But the SL10YG also comes with Chromecast built-in which means you can stream music from an online streaming service like Spotify, Google Play Music, TuneIn, Deezer or Youtube among others. So as you can understand there is something for everyone in this unit and will sure keep your streaming needs at check.
Lastly there is SIMPELINK (HDMI-CEC) support which means that you can use your TV’s remote to control certain functions of the soundbar if your TV also supports the same feature. It’s a very practical function in case you want to reduce the number of remotes you need to have to your viewing area.
Closing we would say that although the unit doesn’t include every single feature you can get in a soundbar today it certainly ticks all the right boxes and offers the ones that will be the most useful ones. It’s almost as if LG tried to catch as wide a range of needs possible without going overboard and it seems like they succeeded in doing so.
Setting up the soundbar for the first time is very easy if you follow closely the manual instructions. After unpacking the unit and placing it in front of the TV we connected them using the HDMI port. After powering up both the main unit and the subwoofer the two should be already paired but in the rear case they are not there is a pairing button at the back that you can press in order to complete this step manually.
Now for connecting the soundbar to the internet you will need to download the Google Home app and follow the on-screen instructions. Things are pretty simple and shouldn’t take you more than a few minutes to complete this step. When everything is set and done the next step is to make some calibration of the sound by using the soundbar’s settings. Keep in mind that the SL10YG lacks any kind of auto calibration system so whatever changes you do will have to be made manually.
There are not many options available so you shouldn’t worry about being overwhelmed with audio settings. By pressing the sound tuning button on the remote you can adjust the volume of the subwoofer along with center, side and Atmos channels. There is also level control for treble and bass and the optional rear channel if it happens you to have the surround speakers connected. There is no individual speaker calibration for the surrounds so you will have to be very careful to place them in equal distances in order to have the same acoustic result.
After finishing with these the only thing you have to do is to choose your sound mode depending on the content you will be watching. That’s all, really simple and easy and shouldn’t take you a lot of time to complete even if you are completely inexperienced in all this.
One movie we try almost always when we have a Dolby Atmos capable soundbar is the 4K UHD version of Transformers: The Last Knight with it’s jaw-dropping Dolby Atmos track that is ideal in order to test how good a unit can perform in both the overhead layer as well as in the surround activity. And with the SL10YG featuring both up-firing drivers for the Atmos effects and side-firing ones for the surrounds this would turn out to be an interesting test.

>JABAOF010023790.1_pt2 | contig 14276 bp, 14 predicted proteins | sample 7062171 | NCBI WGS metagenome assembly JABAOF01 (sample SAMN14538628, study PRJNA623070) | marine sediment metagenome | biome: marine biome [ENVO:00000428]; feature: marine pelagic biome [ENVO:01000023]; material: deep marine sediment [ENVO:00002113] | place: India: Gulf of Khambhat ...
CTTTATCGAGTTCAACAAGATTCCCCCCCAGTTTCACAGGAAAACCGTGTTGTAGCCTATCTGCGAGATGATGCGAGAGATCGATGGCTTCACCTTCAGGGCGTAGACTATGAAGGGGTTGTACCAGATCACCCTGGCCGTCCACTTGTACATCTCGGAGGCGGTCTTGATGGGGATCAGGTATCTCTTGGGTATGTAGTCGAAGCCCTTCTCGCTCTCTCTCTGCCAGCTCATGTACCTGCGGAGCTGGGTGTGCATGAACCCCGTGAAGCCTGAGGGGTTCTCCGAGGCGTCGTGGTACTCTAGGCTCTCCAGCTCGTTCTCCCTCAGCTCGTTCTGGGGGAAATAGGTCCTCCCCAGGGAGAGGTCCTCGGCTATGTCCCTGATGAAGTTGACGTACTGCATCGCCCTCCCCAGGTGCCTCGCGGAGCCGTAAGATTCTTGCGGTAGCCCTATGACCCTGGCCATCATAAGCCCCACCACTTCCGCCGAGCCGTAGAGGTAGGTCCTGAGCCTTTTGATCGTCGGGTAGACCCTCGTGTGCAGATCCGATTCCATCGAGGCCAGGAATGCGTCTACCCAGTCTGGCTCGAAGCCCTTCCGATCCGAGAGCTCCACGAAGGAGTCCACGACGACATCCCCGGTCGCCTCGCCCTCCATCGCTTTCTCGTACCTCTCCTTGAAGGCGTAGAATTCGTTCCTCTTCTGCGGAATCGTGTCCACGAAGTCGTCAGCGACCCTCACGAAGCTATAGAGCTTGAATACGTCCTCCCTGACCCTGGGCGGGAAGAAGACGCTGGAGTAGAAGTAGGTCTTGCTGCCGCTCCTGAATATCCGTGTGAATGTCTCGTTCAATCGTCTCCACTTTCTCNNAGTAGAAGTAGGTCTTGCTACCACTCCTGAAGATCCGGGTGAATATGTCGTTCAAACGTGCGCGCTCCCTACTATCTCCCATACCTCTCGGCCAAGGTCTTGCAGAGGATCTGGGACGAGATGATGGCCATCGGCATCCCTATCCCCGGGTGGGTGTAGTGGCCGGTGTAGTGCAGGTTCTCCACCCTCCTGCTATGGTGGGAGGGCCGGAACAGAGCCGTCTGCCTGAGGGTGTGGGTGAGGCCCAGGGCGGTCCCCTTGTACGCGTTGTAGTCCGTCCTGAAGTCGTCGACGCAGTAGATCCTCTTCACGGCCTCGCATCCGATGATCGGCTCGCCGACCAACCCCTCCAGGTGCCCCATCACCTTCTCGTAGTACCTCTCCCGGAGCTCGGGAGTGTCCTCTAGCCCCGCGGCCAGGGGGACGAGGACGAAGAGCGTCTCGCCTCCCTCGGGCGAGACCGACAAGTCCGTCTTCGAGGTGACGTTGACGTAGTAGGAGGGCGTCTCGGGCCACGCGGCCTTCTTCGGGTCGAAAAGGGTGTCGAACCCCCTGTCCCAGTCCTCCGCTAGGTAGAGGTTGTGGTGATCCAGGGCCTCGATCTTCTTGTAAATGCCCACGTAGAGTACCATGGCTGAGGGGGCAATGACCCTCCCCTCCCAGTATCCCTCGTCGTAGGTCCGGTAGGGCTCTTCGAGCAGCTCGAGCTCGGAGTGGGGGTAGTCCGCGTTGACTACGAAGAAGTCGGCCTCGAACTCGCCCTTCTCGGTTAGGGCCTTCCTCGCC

First of all we need to clear out that we tested the unit without the surround speakers so all our observations comes with just the main unit along with the subwoofer. As such the first impression we got was how powerful and authoritative the sound felt. The unit can go loud, and we mean as loud as very few other soundbars can go. Featuring such a wide length it really stretched the front soundstage front one side of our testing area to the other which only upped the immersion.
Now as far as the side-firing solution that we get, it only managed to boost the side performance but it failed completely to give us any kind of surround activity as the action felt firmly positioned at the front. The Atmos speakers on the other hand were able to provide more height to the action but to be honest we were expecting more as even with the Overhead Volume Control cranked up the Atmos effects felt a bit underwhelming and not as vivd or precise as with a few other Dolby Atmos soundbars we had tested recently.
If you take into consideration the above the front activity was very impressive, alive and kicking. Laser fire and projectiles were traveling across the TV and felt like punching through the visual limits of our screen both from the sides as well as above. Even if the overhead layer was not as obvious as we would like or expect it still managed to push the height up a notch or two making things even more impressive. Channel shifting was spot on while the center channel provided the necessary clarity to the dialogue even among all the mayhem.
And while the main unit made sure to keep us glued to the front the subwoofer had enough punch to provide the necessary low end extension. With huge robots battling out in the city streets the one that came with the SL10YG kept a straight head without any distracting distortion. Obviously it cannot compete with some dedicated subwoofers we have seen and cannot do as low and deep but for it’s class we can say we were surprised by the kind of oomph it had and will certainly upset more than a few neighbours if you are a heavy bass fan.